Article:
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Golden Bird

Golden Bird

by Neil Philip, Isabelle Brent (Illustrator)

Three princes attempt to discover who is stealing the fruit from their father's golden apple tree. The two older princes are not successful; will the youngest prince triumph?


Three princes attempt to discover who is stealing the fruit from their father's golden apple tree. The two older princes are not successful; will the youngest prince triumph?

Editorial Reviews

Publishers Weekly - Publisher's Weekly
Shimmering pages, agleam with gold ink, gussy up this traditional fairy tale. A greedy king orders each of his three sons to search for the thief who stole fruit from a golden apple tree. The youngest son-one of the Grimms' least likely heroes-steadily ignores the advice of a sage fox who, despite the prince's well-meaning but inept efforts, leads him to untold riches. The text is long for the picture-book audience, not easily read aloud in a single sitting. Ornate blue-and-white borders frame delicate, portrait-like illustrations, evocative in places of medieval story tapestries or a book of hours. Lavish though somewhat arbitrarily applied gold ink embellishments to the illustrations and borders stand out most, however, placing this pretty interpretation at the opposite end of the spectrum from such moodier Grimm renditions as Sergei Goloshapov's The Six Servants (reviewed below). An elaborate, gifty volume. Ages 4-8. (Apr.)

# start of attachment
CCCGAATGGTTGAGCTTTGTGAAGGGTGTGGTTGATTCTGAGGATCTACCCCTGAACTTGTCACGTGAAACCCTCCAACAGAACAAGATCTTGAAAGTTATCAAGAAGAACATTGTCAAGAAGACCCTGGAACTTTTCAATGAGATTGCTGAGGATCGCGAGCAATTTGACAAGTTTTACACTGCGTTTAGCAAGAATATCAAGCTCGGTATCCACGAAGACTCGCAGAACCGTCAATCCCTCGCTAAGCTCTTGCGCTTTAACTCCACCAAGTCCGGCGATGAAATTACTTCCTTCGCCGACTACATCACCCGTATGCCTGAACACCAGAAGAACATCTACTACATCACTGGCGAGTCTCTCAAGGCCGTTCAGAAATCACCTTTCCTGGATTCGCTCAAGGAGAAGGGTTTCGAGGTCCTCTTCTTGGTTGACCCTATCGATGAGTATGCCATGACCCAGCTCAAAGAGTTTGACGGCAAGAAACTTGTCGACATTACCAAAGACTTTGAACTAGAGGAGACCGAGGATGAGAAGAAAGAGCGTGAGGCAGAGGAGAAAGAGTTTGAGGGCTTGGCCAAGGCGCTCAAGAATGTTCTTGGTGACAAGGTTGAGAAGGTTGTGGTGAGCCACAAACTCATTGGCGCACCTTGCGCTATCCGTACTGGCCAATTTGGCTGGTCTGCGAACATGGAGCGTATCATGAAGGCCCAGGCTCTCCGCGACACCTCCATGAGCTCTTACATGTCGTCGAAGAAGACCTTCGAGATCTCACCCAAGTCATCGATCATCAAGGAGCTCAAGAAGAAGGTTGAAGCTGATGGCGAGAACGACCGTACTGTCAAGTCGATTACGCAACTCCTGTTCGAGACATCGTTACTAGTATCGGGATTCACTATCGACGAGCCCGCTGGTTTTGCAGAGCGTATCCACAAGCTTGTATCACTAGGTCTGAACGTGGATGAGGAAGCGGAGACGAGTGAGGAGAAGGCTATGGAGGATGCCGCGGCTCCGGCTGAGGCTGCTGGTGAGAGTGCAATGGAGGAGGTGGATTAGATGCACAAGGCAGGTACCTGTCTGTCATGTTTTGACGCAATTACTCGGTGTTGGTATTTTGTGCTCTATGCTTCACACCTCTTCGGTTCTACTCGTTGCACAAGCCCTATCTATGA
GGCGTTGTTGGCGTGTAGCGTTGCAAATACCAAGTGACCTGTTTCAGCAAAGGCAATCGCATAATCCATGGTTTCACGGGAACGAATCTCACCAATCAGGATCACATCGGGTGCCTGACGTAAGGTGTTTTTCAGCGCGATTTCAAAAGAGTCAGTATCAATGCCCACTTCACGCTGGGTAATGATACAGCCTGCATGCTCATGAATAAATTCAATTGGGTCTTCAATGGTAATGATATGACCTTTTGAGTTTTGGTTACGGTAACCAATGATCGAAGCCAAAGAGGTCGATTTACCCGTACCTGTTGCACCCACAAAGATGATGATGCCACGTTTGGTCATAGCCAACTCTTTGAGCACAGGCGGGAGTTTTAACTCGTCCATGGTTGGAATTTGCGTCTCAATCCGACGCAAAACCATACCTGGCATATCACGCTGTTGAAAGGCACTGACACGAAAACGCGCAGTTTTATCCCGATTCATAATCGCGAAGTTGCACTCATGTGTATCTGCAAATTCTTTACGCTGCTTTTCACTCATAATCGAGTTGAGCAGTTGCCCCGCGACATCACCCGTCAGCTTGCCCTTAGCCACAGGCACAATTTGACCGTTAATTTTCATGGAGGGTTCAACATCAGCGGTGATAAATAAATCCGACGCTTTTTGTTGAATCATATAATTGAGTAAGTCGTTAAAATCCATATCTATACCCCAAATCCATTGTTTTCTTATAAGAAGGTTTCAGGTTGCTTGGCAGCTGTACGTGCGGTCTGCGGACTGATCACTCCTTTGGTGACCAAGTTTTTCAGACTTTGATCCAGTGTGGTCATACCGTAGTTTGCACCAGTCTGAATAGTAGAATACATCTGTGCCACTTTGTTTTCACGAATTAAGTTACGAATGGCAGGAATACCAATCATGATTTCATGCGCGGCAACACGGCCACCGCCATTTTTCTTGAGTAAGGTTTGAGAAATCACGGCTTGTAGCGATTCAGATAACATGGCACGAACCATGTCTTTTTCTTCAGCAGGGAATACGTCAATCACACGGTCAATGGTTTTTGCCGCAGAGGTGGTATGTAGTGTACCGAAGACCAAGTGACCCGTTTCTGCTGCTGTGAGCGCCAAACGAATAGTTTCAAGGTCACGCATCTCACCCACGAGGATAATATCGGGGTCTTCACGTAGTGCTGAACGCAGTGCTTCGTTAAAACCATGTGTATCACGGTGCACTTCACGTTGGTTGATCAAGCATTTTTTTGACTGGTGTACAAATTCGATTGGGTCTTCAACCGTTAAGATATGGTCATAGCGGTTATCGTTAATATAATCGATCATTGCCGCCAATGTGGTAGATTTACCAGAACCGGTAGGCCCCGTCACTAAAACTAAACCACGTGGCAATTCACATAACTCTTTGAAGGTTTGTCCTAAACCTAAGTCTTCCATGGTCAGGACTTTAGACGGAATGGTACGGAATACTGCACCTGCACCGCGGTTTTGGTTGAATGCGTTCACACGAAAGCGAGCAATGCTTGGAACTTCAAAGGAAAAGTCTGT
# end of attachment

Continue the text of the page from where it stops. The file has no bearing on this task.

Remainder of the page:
School Library Journal
K-Gr 3-Three princes take turns trying to find out who is stealing golden apples from their father's tree. The eldest and middle ones fall asleep, but the youngest stays awake and sees a golden bird. He shoots an arrow at it, but only dislodges a single feather. The king sends his sons out one at a time to find the bird. The older brothers disregard the advice of a friendly fox and fall under a spell, but the youngest is attentive and escapes the enchantment. The fox continues to help him find the bird, as well as a golden horse and a beautiful princess, even though he demonstrates a consistent inability to follow instructions. After an unpleasant brush with the now disenchanted brothers, the youngest prince and the princess live happily ever after and the fox is restored to human form. Philip is a skillful storyteller with a good ear for pace and rhythm. The narrative is crisp and smooth, without unnecessary embellishments, and serves as a solid foundation for Brent's glowing illustrations. The jewel-toned, beautifully detailed paintings with their patterned borders and gold-leaf highlights are rich but not gaudy. The text is incorporated into the pictures through matching borders on the pages facing the artwork. Another successful collaboration from Philip and Brent that will be a welcome addition to folklore collections.-Donna L. Scanlon, Lancaster County Library, PA
Julie Corsaro
Retold in colloquial language, this handsome version of a classic German tale about the quest for a golden bird, a golden horse, and the princess from the golden castle has been thoughtfully adapted for children. Themes of loyalty, humility, and compassion are combined with traditional folktale elements, such as the talking beast and the triumph of the youngest son. The one surprise is the prolific Philip's omission of specific source information; this is identified only as a "Brothers Grimm story." Brent's gold-leaf, delicately detailed full-page paintings, surrounded by decorative borders, have a dignified quality that matches the tone of the text.

Product Details

Little, Brown and Company
Publication date:
Edition description:
1st U.S. Edition
Product dimensions:
9.74(w) x 9.62(h) x 0.32(d)
Age Range:
4 - 8 Years

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